Thus, it may very well be more advantageous to reject the efforts of the insurance adjustor to hire the contractor he brings to the scene and for you to find a contractor in your local community in whom you have confidence and who enjoys a good reputation. It may take a little longer, but in the long run you will be better protected.
VI. The Cause of the Fire.
One of the first things the insurance adjustor will do, if not the first thing, is to attempt to make an initial determination as to the cause and origin of the fire. Accidental and inadvertent fires will be covered. Intentional fires caused by the insured or at the behest of the insured will not be insured. Many times the insurance adjustor attempts to find a cause of the fire under which the insurance company denies coverage. The first step in this process is to take a recorded statement from the insured. The insured is required to cooperate with the insurance company in the investigation of the fire loss and it is incumbent upon the insured to cooperate and provide the insurance company with the recorded statement. Obviously, the insured, not being an expert in cause and origin fires, needs to be careful about any comments, opinions or conclusions he may have as to what caused the fire and, obviously, should not venture any speculation as to what happened. There is a laundry list of things that will be covered in the recorded statement to determine if the insured had any involvement in the cause of the fire. That would include whether or not the family pet was in the house, whether or not items of personal property had been removed from the house prior to the fire, whether or not heirlooms and items, such as wedding dresses, were consumed in the fire, etc.
The adjuster will also pry into the financial condition of the insured, i.e. foreclosure, bankruptcy, debt collection, real estate and tax liabilities, phone records, as well as a history of claims, marital discourse, and many of the other reasons why fires are started for money.
Unfortunately, the insured can expect little help from the law enforcement authorities or the State Fire Marshal’s office, or from investigators from the local fire department. All too often these people are untrained and inexperienced and like nothing better than to find the cause of the fire to be arson. With regard to the State Fire Marshal’s office, through a quirk in the Indiana statutes, the insurance company and the State Fire Marshal’s office may exchange, and indeed have an obligation to share with one another, the results of their investigation of the fire. However, the insured has no right to receive the report of the State Fire Marshal’s office or a report from the insurance company provided to them by the State Fire Marshal’s office unless done so under the subpoena power of the courts. This has become increasingly more difficult given the fact that the State Fire Marshal’s office is now under the Department of Homeland Security and is looking for terrorists under every rock.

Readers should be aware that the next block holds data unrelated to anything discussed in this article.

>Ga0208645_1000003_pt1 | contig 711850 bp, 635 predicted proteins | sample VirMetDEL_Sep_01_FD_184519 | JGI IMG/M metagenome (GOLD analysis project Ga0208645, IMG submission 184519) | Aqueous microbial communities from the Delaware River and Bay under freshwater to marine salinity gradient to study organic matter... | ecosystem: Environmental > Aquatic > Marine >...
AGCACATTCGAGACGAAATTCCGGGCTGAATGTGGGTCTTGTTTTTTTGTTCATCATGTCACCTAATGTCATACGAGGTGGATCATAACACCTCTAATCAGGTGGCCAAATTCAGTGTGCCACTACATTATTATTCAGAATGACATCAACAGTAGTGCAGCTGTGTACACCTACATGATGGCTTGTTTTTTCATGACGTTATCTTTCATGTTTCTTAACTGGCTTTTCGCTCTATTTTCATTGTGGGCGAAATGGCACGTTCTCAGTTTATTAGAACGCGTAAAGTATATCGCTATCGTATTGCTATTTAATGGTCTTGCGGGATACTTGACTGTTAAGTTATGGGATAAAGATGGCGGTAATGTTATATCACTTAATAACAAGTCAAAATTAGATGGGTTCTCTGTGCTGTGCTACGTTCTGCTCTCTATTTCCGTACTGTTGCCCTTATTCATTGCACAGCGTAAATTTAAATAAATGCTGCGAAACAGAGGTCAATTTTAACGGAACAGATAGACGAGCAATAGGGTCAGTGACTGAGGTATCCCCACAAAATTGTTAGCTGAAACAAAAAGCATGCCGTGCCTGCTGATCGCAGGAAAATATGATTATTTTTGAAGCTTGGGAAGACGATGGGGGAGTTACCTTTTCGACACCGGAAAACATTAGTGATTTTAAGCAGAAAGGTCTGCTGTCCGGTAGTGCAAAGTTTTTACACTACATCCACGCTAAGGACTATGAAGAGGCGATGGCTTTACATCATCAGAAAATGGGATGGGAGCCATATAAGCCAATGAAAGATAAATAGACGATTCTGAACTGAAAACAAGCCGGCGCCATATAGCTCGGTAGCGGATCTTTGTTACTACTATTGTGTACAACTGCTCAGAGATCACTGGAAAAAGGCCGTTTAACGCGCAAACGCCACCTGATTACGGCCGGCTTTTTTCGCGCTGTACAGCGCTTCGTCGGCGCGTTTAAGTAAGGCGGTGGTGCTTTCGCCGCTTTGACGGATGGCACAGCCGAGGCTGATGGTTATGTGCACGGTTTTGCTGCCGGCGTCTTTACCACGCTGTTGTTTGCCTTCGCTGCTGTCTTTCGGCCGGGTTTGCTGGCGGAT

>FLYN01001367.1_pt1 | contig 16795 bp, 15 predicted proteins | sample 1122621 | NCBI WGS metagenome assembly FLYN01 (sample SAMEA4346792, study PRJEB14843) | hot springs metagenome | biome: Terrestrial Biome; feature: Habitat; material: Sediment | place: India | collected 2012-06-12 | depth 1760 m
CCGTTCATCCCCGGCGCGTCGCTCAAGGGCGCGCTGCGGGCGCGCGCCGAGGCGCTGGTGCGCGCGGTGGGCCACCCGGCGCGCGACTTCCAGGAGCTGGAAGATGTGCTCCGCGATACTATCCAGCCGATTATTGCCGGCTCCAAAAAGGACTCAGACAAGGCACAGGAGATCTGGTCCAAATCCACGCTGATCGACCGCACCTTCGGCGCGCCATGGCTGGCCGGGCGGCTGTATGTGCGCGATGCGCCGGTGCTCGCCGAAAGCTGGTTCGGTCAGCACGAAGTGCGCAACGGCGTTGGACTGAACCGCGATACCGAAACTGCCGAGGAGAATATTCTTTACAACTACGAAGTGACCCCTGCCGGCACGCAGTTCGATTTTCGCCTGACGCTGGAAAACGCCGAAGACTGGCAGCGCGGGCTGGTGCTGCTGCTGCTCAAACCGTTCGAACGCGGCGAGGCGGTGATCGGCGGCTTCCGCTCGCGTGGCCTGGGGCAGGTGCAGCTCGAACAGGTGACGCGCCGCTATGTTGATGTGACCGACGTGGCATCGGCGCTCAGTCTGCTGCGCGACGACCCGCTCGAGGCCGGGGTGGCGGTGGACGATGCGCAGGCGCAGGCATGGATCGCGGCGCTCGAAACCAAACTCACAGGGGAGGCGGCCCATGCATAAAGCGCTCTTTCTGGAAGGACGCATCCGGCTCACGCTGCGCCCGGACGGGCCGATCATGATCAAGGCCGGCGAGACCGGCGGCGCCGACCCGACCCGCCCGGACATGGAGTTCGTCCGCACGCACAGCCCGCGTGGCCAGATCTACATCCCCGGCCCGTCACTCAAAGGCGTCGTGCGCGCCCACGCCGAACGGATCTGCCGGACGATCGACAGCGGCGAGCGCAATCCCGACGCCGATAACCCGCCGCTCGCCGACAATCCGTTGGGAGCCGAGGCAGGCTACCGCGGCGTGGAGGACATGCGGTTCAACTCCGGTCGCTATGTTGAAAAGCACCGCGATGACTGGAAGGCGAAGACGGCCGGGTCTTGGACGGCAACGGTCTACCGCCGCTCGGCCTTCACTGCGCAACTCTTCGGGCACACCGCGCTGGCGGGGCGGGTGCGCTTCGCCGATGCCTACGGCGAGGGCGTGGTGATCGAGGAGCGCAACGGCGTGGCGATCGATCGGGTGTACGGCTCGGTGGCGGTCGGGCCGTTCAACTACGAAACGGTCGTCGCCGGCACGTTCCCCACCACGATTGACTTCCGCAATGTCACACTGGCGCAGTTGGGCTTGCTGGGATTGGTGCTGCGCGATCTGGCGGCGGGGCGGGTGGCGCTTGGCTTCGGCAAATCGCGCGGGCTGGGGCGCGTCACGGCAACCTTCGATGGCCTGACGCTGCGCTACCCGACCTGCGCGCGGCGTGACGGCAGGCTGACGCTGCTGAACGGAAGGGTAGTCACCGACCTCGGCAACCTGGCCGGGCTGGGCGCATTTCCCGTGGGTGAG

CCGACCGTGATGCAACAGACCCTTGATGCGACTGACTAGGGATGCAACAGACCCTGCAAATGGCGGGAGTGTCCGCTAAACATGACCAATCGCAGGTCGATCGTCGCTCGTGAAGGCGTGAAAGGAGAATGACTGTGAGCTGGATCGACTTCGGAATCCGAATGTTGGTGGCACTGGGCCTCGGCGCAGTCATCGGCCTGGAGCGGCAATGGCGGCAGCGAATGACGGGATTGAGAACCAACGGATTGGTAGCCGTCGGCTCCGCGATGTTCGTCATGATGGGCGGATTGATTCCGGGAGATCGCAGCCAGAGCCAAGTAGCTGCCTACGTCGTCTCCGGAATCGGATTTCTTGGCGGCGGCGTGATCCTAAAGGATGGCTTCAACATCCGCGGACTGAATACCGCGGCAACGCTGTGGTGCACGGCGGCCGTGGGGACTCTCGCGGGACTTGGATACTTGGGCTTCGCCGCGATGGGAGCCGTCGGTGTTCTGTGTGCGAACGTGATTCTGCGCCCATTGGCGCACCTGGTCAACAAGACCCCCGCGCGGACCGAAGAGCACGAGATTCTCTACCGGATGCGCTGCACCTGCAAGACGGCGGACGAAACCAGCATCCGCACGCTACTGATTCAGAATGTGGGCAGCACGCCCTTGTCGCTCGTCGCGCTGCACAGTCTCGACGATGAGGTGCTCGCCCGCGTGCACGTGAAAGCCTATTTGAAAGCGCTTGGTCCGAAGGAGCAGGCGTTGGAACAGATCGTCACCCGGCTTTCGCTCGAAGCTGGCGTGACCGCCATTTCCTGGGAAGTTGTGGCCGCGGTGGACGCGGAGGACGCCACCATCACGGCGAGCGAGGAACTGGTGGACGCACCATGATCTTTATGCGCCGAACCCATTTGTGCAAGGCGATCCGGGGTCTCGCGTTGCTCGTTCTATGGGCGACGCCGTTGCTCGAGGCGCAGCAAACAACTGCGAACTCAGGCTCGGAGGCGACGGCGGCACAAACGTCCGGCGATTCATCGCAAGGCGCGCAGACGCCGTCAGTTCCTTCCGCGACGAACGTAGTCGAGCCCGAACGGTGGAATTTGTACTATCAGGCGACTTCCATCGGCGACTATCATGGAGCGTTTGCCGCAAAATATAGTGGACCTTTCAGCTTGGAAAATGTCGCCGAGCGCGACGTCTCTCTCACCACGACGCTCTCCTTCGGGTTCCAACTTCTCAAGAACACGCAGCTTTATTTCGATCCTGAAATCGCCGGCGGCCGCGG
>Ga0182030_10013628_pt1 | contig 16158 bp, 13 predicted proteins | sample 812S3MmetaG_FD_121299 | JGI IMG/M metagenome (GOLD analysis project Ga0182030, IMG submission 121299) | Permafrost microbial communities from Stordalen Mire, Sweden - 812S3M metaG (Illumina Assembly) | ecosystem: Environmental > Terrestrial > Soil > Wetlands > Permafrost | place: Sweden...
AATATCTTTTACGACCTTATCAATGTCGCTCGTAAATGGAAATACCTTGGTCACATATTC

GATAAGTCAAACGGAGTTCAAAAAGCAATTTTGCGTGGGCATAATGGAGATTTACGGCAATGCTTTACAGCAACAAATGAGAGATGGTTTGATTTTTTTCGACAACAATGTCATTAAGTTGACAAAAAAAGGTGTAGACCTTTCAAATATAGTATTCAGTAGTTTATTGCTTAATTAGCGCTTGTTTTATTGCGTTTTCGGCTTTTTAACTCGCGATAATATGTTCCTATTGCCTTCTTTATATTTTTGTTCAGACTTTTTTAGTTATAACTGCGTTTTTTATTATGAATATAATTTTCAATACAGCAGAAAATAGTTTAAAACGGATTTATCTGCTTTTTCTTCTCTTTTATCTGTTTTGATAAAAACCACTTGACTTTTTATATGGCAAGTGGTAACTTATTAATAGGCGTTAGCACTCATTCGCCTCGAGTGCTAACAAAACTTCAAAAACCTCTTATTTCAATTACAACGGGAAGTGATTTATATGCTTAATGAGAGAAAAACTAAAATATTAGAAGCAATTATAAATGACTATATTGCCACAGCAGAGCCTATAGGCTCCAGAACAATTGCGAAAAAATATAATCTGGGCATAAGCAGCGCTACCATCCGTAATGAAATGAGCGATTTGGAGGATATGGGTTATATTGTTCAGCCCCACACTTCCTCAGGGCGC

The cause and origin of a fire is a highly sophisticated, specialized science that requires persons skilled through education, training and experience to conduct an adequate cause and origin investigation. Unfortunately, local fire departments in many cases do not have this expertise, nor does the State Fire Marshal’s office, whose investigators in most instances are made up of firemen who may have practical experience but little or no scientific background to support their opinions and conclusions. The Bible for the investigation of fires is contained in NFPA 921, and a copy of which is mandatory if a contested issue as to the cause and origin of a fire exists.
(Part 3 of 7. Part 4 will be posted on 6/3/10.)
The statements contained herein are for information purposes only and are not to be considered legal advice and should not be construed to form an attorney-client relationship. If you have questions regarding this article, please contact an attorney.